Columbia University continually seeks to advance the frontiers of knowledge and address the complex global issues of our time.

What's New in Version 2.3

Added volcanic information and more in-depth seismic/earthquake data

View iPhone screenshots | View iPad screenshots

iPhone Screenshots

EarthObserver iPhone Screenshot 1
EarthObserver iPhone Screenshot 2
EarthObserver iPhone Screenshot 3
EarthObserver iPhone Screenshot 4
EarthObserver iPhone Screenshot 5

iPad Screenshots

EarthObserver iPad Screenshot 1
EarthObserver iPad Screenshot 2
EarthObserver iPad Screenshot 3
EarthObserver iPad Screenshot 4
EarthObserver iPad Screenshot 5

Video Reviews

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Customer reviews

Write a Review

Rated 5/5 based on 3 customer reviews.

 

5/5 stars

Earth Observer is Great!!

:
This new app is a wonderful and useful tool on the go!

5/5 stars

A perfect app for any earth scientist or science geek

:
Let me start by saying that I am already a very active user of LDEO's GeoMapApp, and it has helped me to locate high-resolution sonar data that I am currently using for my PhD research. Therefore, I was very, very excited when I heard this app was available.

The amount of layers and datasets available to overlay on the basemap is astounding, and the app is surprisingly fast. I can easily zoom into an area of interest and within a few seconds, the image has updated to show me the data at resolution appropriate for that zoom level. A green rectangle around the data indicates that you can zoom in for an even higher resolution image. A red rectangle means you have already maxed-out the resolution. You also have options to highlight where higher resolution data has been incorporated into the basemap just like in the GeoMapApp desktop version. When looking at sea floor data, the low resolution predicted bathymetry data will be slightly darker, and higher resolution multibeam sonar data from ship track lines will be brighter.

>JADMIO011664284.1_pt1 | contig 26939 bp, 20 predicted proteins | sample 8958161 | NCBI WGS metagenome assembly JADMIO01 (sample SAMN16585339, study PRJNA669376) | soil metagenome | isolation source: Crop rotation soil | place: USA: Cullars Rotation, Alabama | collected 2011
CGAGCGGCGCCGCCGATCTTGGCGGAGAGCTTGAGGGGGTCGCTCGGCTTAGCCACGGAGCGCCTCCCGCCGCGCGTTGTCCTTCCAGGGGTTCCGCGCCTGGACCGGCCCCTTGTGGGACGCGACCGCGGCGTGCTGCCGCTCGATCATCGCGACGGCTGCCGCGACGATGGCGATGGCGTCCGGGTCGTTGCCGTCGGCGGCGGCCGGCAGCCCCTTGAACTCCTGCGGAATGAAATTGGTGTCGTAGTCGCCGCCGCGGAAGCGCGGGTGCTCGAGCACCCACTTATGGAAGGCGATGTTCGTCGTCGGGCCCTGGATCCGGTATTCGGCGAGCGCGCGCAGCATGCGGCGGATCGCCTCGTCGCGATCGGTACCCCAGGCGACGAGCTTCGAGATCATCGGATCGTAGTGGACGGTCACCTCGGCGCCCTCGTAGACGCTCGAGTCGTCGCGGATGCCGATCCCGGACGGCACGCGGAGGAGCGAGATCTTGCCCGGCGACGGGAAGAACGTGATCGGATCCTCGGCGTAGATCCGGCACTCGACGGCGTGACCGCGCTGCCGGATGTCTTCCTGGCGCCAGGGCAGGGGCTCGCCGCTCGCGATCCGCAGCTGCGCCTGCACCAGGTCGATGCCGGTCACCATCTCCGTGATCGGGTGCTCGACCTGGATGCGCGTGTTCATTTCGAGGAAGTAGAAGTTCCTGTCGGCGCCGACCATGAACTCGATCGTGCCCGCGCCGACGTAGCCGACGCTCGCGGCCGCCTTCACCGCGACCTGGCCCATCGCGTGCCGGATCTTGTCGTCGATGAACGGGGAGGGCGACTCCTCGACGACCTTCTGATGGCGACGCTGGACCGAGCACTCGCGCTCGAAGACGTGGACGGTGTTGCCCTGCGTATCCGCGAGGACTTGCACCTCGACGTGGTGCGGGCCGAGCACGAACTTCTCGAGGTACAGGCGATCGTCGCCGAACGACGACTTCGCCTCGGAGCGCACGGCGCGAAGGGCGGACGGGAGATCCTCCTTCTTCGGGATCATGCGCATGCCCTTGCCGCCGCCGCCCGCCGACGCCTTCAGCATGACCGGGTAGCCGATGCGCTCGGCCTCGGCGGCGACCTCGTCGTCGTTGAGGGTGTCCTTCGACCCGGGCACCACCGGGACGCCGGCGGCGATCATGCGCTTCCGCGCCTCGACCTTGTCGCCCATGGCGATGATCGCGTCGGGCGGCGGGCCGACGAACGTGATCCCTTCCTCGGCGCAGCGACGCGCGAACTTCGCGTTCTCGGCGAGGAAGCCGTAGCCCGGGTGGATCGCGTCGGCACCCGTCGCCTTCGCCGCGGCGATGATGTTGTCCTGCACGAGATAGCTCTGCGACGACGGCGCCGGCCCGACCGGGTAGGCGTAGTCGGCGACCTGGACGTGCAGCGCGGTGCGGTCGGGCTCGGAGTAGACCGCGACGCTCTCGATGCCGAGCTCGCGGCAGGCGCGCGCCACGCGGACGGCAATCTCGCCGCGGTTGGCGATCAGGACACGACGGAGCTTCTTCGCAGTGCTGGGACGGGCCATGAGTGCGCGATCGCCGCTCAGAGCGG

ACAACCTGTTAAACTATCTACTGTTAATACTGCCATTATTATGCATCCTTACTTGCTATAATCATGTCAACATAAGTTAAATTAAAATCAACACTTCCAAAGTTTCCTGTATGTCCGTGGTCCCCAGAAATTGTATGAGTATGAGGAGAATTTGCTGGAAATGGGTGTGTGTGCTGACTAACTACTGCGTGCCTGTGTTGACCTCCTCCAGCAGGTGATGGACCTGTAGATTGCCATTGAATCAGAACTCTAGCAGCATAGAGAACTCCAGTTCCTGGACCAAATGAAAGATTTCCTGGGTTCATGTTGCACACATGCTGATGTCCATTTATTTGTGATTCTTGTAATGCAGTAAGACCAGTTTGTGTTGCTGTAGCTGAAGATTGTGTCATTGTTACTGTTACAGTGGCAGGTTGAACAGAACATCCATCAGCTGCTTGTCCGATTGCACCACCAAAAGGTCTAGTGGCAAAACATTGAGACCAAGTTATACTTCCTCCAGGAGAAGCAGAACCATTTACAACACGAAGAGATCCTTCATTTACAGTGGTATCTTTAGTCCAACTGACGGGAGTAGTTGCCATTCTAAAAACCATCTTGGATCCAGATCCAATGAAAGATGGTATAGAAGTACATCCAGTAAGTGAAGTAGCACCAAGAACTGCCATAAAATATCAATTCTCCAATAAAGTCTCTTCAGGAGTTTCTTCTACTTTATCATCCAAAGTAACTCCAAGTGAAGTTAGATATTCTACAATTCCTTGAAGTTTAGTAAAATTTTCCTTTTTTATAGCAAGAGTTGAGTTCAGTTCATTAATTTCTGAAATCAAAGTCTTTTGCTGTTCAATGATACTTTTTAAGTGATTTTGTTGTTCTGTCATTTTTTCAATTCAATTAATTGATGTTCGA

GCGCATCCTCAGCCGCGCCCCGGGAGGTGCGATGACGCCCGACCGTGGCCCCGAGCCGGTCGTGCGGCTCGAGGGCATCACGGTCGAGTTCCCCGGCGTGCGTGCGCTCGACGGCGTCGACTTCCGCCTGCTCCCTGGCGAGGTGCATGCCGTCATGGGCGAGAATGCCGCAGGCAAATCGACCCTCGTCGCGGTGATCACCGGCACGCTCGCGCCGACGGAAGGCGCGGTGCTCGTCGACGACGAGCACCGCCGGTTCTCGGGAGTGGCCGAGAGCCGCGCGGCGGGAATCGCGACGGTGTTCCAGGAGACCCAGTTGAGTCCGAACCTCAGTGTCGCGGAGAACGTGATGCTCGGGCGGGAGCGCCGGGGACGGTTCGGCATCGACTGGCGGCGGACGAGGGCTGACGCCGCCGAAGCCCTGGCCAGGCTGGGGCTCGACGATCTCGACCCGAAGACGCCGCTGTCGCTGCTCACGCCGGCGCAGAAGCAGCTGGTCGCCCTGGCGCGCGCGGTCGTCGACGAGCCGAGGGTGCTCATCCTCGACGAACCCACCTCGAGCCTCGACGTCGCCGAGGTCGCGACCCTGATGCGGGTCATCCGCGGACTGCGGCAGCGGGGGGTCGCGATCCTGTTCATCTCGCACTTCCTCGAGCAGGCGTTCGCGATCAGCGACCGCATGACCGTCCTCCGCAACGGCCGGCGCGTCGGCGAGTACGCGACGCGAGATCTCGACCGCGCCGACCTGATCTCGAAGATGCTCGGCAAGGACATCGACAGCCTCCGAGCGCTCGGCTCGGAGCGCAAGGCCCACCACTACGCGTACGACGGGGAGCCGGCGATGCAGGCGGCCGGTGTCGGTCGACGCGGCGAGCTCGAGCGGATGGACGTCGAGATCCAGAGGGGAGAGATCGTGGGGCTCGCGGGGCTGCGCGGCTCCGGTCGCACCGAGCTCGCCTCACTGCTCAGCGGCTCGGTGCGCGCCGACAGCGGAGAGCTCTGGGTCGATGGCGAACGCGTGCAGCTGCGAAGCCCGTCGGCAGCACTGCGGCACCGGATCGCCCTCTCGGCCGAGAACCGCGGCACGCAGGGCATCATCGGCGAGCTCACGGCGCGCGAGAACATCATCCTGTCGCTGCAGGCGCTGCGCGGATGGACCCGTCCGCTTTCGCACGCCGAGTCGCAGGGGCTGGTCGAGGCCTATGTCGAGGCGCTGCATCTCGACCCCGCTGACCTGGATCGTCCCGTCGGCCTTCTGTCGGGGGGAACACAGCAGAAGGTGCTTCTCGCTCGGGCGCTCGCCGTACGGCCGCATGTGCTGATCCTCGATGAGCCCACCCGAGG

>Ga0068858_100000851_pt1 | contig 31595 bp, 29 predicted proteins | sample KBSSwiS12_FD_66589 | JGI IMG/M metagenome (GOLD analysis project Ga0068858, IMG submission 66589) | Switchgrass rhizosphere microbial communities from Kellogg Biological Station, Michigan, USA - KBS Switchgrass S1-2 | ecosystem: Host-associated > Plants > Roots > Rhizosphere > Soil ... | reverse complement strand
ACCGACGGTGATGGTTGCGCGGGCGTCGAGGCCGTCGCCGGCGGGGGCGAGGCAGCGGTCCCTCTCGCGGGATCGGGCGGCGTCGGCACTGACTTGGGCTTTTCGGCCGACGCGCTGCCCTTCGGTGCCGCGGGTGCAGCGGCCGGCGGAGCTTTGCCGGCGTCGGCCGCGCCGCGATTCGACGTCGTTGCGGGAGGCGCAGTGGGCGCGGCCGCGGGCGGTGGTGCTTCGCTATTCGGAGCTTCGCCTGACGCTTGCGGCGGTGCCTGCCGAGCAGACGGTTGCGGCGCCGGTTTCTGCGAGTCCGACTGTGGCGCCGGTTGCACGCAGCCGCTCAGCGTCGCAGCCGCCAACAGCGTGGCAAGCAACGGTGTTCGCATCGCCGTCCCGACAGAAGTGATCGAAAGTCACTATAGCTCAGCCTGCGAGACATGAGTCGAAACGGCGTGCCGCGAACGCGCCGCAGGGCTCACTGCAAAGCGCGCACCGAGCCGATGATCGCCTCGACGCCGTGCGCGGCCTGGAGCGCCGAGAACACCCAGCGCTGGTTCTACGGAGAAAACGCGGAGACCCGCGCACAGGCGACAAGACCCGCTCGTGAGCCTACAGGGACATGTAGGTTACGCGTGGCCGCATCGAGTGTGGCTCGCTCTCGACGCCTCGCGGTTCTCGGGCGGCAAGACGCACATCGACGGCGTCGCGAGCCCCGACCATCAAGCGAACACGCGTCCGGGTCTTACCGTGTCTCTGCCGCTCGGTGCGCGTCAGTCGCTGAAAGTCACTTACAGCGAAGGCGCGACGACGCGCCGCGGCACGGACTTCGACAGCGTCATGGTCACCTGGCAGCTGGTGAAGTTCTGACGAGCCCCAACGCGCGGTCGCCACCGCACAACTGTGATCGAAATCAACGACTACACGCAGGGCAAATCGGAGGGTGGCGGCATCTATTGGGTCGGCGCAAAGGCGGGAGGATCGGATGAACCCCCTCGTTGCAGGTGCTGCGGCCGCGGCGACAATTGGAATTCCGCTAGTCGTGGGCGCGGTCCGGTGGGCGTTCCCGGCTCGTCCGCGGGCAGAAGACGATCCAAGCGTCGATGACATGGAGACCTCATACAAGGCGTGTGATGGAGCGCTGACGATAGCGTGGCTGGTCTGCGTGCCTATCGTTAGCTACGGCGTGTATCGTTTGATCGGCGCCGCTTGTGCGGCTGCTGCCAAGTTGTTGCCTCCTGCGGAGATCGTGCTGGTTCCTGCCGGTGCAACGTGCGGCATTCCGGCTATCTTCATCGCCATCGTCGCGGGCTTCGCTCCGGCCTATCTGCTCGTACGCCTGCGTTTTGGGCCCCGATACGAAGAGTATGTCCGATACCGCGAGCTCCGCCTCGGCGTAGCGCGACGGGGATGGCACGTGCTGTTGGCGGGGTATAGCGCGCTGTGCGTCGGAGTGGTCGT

Within seconds of downloading the app, I was creating overlays with earthquake locations, getting actual depth estimates from the seafloor (a elevation in meters pops up when you click on the basemap) and saving out images.

The one quirky thing I noticed is the camera icon to save out a JPG image. The camera icon is located on the menu tab, accessible by clicking the > button. If you click the camera icon, you see the familiar screen flash that lets you know a screen grab has been taken. It appears that all you have done is taken a screen grab of the menu, but it actually takes a screen grab of the data that was viewable on your screen right before hitting the > button. I found this a bit counterintuitive as it seems that having the camera icon on the actual map view would make more sense, though it would take up a slight bit of screen real estate. That said however, the screen capture features works very well and screen grabs are automatically saved in your camera roll.

I cannot wait to get home and try this out on my iPad. I see this app being extremely useful not just to me, but to anyone in oceanography, geology, geophysics, or any type of earth science. Now, the next time I'm in an impromptu meeting with my advisor sans computer and we're discussing one of my focus sites, I can just pull out my phone and we can zoom right to to it!

5/5 stars

Too good

:
Maps Illustrated w/ # of underweight children, carbon monoxide, human footprint, ocean floors, DAILY view from NASA... and more ! These nerds are awesome for making this & putting it up for free!